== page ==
Wednesday, December 30, 2020

Favorite Books in 2020

At the end of the year, I love looking back on the list of books I read. Many times just seeing the title brings a flood of memories of where I was and how I felt when I was reading that book. 

I began the year by taking part in the Brighter Winter Book Challenge hosted by Daughters of Promise. I read many more books in January and February than I would have otherwise. Since I was also trying to spend less time on my phone, the book challenge was perfect. I love how they gave me the flexibility to choose my own books. (The 2021 Brighter Winter Book Challenge is now open. Want to join me?)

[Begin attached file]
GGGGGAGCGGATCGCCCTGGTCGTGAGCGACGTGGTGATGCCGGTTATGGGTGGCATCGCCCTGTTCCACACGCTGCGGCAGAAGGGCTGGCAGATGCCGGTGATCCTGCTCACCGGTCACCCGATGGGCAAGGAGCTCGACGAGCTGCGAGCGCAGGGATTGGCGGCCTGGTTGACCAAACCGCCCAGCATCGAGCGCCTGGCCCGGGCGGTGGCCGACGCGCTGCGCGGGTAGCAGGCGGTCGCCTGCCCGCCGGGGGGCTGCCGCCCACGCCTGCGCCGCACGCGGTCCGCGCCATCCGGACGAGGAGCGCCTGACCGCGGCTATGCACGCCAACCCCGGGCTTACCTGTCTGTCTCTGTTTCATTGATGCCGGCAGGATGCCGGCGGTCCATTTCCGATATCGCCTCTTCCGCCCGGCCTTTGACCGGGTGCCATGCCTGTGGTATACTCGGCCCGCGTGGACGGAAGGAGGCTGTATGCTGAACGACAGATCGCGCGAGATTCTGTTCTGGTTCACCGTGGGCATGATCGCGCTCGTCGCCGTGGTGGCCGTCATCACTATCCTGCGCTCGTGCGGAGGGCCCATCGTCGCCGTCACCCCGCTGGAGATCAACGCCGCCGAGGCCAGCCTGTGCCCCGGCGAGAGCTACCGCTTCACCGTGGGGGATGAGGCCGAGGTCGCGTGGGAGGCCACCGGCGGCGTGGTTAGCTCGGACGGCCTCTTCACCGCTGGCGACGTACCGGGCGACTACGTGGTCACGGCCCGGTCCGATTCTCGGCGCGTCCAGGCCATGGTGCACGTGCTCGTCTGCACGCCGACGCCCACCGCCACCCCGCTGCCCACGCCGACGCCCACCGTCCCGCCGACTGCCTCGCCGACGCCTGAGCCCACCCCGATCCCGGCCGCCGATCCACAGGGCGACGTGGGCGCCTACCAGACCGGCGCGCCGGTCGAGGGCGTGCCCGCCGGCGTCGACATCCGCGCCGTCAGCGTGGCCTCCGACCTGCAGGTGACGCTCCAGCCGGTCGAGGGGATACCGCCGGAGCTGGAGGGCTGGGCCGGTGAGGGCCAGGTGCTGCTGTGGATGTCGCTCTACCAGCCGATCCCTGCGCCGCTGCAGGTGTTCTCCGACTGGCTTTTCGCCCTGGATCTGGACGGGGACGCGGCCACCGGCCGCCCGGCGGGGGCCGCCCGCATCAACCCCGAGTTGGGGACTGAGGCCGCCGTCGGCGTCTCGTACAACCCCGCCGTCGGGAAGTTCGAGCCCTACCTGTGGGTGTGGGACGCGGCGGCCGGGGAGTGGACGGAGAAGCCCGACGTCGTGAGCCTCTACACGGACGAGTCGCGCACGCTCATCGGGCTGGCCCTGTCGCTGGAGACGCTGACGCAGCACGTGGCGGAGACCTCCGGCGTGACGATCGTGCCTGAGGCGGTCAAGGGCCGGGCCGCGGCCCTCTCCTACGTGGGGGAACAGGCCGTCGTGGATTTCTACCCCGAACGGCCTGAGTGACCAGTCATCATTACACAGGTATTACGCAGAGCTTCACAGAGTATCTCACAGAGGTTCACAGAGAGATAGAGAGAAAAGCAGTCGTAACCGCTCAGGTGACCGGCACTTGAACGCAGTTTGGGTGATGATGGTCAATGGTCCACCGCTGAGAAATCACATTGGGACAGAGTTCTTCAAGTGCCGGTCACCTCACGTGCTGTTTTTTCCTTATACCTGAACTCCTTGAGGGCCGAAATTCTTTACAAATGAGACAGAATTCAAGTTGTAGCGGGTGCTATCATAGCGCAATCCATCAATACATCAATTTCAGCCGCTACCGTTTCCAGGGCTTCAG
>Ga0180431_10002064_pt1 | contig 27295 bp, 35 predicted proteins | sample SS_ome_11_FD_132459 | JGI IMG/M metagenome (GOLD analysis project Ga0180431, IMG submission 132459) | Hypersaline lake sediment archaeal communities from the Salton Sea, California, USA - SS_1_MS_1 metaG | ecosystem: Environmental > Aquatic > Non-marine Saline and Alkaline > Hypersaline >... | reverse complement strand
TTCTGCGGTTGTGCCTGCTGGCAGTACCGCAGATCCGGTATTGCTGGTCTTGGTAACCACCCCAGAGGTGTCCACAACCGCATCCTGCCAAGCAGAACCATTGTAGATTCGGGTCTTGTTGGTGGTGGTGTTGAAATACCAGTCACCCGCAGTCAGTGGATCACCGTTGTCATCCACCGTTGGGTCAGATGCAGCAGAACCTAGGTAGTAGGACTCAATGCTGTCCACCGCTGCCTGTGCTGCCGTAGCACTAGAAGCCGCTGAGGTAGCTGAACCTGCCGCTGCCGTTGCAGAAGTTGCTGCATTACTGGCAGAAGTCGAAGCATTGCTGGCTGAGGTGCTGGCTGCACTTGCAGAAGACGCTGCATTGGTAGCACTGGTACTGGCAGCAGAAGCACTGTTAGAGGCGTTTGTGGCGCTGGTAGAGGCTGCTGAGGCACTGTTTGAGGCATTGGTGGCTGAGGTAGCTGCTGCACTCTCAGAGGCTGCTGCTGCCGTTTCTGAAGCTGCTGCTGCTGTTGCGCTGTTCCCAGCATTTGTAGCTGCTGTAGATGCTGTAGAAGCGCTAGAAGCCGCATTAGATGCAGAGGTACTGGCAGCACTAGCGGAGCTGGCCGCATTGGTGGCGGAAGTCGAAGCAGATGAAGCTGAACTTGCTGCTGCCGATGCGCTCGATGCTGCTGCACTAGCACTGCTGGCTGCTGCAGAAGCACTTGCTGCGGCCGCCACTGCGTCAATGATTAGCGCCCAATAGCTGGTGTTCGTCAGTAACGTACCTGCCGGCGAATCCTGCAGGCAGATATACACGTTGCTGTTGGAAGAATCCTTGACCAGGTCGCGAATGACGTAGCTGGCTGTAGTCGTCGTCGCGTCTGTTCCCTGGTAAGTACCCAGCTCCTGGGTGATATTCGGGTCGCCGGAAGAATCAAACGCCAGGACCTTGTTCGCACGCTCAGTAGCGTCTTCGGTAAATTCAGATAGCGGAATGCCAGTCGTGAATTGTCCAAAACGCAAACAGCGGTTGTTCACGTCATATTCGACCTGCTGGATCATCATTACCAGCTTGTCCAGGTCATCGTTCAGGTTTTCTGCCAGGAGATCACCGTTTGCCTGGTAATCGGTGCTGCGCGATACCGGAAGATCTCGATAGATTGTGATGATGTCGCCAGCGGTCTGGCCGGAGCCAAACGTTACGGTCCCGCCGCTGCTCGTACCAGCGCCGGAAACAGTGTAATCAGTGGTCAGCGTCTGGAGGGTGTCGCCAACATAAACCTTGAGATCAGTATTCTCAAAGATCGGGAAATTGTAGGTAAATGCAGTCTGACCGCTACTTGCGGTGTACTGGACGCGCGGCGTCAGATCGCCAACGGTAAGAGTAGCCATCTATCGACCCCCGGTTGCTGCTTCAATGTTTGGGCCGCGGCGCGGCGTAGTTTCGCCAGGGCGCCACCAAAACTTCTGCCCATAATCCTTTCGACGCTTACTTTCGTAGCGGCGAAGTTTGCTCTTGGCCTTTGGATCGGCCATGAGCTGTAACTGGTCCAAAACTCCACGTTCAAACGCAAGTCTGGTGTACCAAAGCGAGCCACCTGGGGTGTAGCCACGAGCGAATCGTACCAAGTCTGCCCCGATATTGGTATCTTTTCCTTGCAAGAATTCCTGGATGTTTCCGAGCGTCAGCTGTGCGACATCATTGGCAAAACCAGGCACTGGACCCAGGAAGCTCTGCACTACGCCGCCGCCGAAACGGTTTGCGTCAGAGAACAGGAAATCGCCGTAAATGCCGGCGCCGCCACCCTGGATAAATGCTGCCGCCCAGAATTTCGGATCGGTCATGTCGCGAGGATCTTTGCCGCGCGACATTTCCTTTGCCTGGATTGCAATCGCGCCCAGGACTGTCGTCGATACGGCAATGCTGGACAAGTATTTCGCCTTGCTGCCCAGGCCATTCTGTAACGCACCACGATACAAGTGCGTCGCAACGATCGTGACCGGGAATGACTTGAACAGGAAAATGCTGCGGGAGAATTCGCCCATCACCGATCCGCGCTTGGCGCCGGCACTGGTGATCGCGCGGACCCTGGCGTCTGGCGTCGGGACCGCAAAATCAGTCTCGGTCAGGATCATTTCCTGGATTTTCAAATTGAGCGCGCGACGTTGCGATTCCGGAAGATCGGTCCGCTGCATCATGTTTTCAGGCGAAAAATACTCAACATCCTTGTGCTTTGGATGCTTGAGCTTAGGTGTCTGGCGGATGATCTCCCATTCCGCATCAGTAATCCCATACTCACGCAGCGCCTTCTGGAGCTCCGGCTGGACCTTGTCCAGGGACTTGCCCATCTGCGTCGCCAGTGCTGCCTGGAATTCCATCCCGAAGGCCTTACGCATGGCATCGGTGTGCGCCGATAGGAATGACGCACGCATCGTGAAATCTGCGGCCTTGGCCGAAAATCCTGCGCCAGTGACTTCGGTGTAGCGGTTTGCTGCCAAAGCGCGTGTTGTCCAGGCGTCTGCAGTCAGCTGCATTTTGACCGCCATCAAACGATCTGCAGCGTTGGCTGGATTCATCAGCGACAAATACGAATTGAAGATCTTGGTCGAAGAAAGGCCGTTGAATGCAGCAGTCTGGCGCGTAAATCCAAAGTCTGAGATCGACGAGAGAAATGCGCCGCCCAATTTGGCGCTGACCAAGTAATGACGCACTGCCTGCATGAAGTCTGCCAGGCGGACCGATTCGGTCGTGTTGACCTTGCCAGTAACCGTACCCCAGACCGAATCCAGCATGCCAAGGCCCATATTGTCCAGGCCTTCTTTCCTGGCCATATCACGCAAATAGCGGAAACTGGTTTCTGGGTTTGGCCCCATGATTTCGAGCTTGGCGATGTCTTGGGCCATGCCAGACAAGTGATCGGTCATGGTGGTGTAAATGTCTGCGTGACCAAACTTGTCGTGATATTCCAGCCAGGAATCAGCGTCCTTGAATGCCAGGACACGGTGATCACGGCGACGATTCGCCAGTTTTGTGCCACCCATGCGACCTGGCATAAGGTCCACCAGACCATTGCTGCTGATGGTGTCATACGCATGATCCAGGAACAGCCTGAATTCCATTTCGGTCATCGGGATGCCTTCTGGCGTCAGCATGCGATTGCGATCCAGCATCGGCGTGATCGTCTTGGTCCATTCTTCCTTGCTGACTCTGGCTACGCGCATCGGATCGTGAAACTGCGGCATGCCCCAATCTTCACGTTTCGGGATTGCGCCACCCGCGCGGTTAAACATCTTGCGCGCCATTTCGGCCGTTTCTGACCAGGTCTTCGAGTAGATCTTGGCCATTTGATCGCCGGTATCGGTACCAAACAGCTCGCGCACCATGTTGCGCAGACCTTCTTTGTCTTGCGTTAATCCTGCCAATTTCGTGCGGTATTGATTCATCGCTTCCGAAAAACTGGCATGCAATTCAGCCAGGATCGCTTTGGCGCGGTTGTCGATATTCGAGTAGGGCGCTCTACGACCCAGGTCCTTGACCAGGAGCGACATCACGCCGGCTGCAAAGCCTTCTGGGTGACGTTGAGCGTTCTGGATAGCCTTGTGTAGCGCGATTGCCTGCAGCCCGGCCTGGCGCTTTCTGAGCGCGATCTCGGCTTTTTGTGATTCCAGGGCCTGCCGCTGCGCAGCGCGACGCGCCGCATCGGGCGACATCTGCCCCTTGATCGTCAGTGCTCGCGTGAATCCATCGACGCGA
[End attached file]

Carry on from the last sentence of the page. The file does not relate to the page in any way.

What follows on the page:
In the spring with the pandemic news swirling, I struggled to concentrate and read books. I read a few books that were awful, and decided I should never read another book, no matter how good the reviews, unless someone I personally know recommends it. But then I found some real book treasures and fell in love with reading again. 

Here is six nonfiction and seven fiction books that I most enjoyed in 2020.

This post contains affiliate links so if you click over to Amazon and make any purchase a small percentage goes to me without any change to your cost.

Adult Nonfiction

Four Seasons in Rome by Anthony Doerr

Doerr was writing his masterpiece (All the Light We Cannot See) and was given a year in Rome with an apartment and a writing office. So he moved to Rome with his infant twins and promptly hit writer's block. I loved this book describing his year as a writer, new father, and traveler.